It has been a long and rather unexpected time since I last wrote.
Every month at least one and often multiple things have come along and completely changed the direction I thought I was going in. Sometimes these things totally blindsided me. The picture is from Tuesday night when we came home to find the lot behind us having major work done. The wood is one of several boards to our fence, a section of it blown apart by a badly placed tree topping maneuver. The rose is my favorite of the five bushes we planted for our 5th anniversary 9 years ago, crushed on our driveway. I thought it was a goner. Turns out that underneath all the rest of the tree carnage it wasn’t uprooted or broken and bounced right back to life!
How often have we experienced the same?
This draft post was an email our middle school principal sent a while ago and it feels timely to share it now. What are your hopes for your colleagues and goals for yourself as we move forward in our lives regardless of what may fall on (or pivot) it? Who do you need to spend some intentional time with? How can we support each other in positive growth instead of ‘Did you get this, that, and the other thing done? Ok tell me about… oh wait, time to go to that committee meeting…’ ?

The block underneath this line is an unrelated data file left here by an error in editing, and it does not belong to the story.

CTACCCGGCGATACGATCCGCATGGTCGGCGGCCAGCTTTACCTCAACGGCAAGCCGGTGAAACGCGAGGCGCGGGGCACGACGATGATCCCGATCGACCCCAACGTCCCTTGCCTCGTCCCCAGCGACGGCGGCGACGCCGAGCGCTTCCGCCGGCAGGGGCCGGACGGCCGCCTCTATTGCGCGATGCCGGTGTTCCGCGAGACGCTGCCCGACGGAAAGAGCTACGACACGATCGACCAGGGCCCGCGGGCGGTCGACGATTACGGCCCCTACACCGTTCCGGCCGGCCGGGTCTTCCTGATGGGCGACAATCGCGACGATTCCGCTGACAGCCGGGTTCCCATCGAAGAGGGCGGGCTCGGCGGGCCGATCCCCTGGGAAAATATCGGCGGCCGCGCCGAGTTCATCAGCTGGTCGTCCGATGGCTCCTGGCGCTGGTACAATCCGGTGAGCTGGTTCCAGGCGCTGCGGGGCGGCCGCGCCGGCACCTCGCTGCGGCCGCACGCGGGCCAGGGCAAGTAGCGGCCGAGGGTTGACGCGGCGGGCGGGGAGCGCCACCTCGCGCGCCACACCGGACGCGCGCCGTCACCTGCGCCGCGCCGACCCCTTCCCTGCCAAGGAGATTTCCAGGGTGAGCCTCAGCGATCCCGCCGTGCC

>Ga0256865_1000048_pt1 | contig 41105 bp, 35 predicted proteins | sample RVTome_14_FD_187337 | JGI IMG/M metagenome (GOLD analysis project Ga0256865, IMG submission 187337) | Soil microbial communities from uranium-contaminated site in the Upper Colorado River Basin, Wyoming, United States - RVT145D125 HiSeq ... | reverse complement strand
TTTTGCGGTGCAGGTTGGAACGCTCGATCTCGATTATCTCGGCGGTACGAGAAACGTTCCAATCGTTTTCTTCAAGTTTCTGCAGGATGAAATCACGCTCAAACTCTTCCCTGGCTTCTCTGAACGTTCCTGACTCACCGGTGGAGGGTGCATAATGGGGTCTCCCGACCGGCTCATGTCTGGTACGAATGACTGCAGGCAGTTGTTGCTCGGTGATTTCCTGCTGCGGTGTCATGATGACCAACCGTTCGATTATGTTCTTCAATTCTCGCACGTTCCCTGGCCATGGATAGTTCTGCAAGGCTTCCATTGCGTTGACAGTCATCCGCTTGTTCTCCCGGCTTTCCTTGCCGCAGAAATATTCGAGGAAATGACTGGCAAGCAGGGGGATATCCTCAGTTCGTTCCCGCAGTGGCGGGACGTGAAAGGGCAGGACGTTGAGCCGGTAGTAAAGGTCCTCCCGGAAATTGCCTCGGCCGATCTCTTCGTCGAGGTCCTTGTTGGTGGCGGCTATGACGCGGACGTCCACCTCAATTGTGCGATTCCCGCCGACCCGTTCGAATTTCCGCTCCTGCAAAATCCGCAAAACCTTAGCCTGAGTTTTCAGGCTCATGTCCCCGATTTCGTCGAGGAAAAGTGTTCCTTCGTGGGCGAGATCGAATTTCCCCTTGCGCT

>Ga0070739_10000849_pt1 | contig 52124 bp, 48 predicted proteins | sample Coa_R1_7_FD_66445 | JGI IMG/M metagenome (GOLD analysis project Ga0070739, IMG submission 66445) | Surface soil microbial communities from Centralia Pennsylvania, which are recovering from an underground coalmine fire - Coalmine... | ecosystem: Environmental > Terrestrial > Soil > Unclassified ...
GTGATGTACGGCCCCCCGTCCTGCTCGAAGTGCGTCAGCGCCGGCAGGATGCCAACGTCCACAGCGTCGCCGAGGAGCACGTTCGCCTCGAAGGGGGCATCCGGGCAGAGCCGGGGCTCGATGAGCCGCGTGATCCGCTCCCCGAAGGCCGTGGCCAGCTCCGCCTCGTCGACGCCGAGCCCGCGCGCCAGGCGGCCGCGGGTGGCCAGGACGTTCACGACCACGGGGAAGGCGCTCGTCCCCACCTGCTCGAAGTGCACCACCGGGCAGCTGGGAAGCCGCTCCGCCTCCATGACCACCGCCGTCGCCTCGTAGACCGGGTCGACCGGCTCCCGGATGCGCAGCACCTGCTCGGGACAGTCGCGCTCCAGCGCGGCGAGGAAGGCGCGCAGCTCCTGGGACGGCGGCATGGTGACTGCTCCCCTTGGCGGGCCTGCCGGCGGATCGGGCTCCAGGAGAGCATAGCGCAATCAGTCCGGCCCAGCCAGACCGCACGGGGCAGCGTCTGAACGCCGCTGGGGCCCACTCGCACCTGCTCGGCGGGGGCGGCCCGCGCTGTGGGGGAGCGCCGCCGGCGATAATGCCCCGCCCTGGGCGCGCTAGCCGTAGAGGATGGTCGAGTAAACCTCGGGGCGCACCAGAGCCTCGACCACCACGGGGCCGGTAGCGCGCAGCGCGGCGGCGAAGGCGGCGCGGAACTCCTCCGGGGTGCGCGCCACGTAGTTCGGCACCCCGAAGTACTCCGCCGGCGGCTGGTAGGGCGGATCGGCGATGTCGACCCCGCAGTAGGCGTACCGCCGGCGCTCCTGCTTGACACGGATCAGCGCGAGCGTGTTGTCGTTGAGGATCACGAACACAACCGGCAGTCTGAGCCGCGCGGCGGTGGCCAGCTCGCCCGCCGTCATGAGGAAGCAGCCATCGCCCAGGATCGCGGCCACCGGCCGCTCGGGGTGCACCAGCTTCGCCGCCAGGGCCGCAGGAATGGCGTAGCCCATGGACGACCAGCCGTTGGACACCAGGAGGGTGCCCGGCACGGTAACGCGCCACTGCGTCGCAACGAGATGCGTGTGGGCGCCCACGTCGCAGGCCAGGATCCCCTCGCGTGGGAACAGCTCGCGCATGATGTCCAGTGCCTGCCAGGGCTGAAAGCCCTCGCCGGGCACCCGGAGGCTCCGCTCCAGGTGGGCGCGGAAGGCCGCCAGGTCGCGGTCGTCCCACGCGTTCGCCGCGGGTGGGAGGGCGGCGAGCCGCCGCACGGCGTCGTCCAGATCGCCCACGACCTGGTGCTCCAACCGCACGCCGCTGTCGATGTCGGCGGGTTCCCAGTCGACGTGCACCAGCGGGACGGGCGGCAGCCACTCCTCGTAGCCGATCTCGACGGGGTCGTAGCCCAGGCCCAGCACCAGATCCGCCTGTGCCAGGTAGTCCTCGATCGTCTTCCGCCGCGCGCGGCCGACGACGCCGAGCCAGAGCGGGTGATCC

I first differentiate between a hope and a goal. A hope is something we wish for someone else, while a goal is something that needs to be owned by an individual. I share the story of my mom once telling me her goal was that I would clean my room every week. In all of my teenage wisdom, I responded that she would probably never reach that goal and would be disappointed for a long time. So rather than goals, let’s talk about hopes for our students and I’d like to invite you to consider the following questions:
• What are 2 hopes you have for your student during their middle school experience?
• What are 2 hopes you have for your student at the end of their K-12 education?
• What are your student’s 3 greatest strengths?
I invite you this week to spend some intentional time with your student. Share with them your hopes for them and what you believe to be their greatest strengths. Too often we spend time focusing on the tasks at hand – homework, sports practices, music lessons – and don’t pause to also share how we see them growing, maturing and becoming strong and amazing young men and women. Students may be uncomfortable or try and dismiss what you say (they are in middle school after all), but they will hear it and it will make an impact.